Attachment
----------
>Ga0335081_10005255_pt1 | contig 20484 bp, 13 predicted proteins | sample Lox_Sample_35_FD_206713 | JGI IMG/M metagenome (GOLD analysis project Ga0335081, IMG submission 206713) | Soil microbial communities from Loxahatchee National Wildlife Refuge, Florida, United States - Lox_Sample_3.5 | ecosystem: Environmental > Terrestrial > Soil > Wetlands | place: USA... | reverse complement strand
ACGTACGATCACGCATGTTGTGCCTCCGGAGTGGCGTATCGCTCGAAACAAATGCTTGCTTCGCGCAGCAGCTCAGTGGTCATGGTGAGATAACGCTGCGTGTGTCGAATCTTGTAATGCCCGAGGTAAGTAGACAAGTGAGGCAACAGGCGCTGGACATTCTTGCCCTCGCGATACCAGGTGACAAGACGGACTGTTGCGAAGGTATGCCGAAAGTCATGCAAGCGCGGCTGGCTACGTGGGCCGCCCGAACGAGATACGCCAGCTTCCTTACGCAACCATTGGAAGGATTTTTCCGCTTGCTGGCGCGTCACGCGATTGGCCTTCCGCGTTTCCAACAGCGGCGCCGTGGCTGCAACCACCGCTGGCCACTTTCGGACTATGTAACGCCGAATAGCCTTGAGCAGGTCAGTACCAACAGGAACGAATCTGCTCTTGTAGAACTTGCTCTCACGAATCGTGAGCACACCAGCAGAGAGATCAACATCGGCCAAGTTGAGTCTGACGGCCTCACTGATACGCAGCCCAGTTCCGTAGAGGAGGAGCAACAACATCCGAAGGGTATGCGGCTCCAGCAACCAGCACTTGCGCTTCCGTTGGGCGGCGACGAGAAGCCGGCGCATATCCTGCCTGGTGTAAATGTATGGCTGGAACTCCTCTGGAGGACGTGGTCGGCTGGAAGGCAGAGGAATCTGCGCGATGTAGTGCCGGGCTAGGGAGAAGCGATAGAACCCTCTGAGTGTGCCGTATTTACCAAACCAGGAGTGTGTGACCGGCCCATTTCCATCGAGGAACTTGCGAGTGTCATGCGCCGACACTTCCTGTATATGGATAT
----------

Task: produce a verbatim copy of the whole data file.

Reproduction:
>Ga0335081_10005255_pt1 | contig 20484 bp, 13 predicted proteins | sample Lox_Sample_35_FD_206713 | JGI IMG/M metagenome (GOLD analysis project Ga0335081, IMG submission 206713) | Soil microbial communities from Loxahatchee National Wildlife Refuge, Florida, United States - Lox_Sample_3.5 | ecosystem: Environmental > Terrestrial > Soil > Wetlands | place: USA... | reverse complement strand
ACGTACGATCACGCATGTTGTGCCTCCGGAGTGGCGTATCGCTCGAAACAAATGCTTGCTTCGCGCAGCAGCTCAGTGGTCATGGTGAGATAACGCTGCGTGTGTCGAATCTTGTAATGCCCGAGGTAAGTAGACAAGTGAGGCAACAGGCGCTGGACATTCTTGCCCTCGCGATACCAGGTGACAAGACGGACTGTTGCGAAGGTATGCCGAAAGTCATGCAAGCGCGGCTGGCTACGTGGGCCGCCCGAACGAGATACGCCAGCTTCCTTACGCAACCATTGGAAGGATTTTTCCGCTTGCTGGCGCGTCACGCGATTGGCCTTCCGCGTTTCCAACAGCGGCGCCGTGGCTGCAACCACCGCTGGCCACTTTCGGACTATGTAACGCCGAATAGCCTTGAGCAGGTCAGTACCAACAGGAACGAATCTGCTCTTGTAGAACTTGCTCTCACGAATCGTGAGCACACCAGCAGAGAGATCAACATCGGCCAAGTTGAGTCTGACGGCCTCACTGATACGCAGCCCAGTTCCGTAGAGGAGGAGCAACAACATCCGAAGGGTATGCGGCTCCAGCAACCAGCACTTGCGCTTCCGTTGGGCGGCGACGAGAAGCCGGCGCATATCCTGCCTGGTGTAAATGTATGGCTGGAACTCCTCTGGAGGACGTGGTCGGCTGGAAGGCAGAGGAATCTGCGCGATGTAGTGCCGGGCTAGGGAGAAGCGATAGAACCCTCTGAGTGTGCCGTATTTACCAAACCAGGAGTGTGTGACCGGCCCATTTCCATCGAGGAACTTGCGAGTGTCATGCGCCGACACTTCCTGTATATGGATAT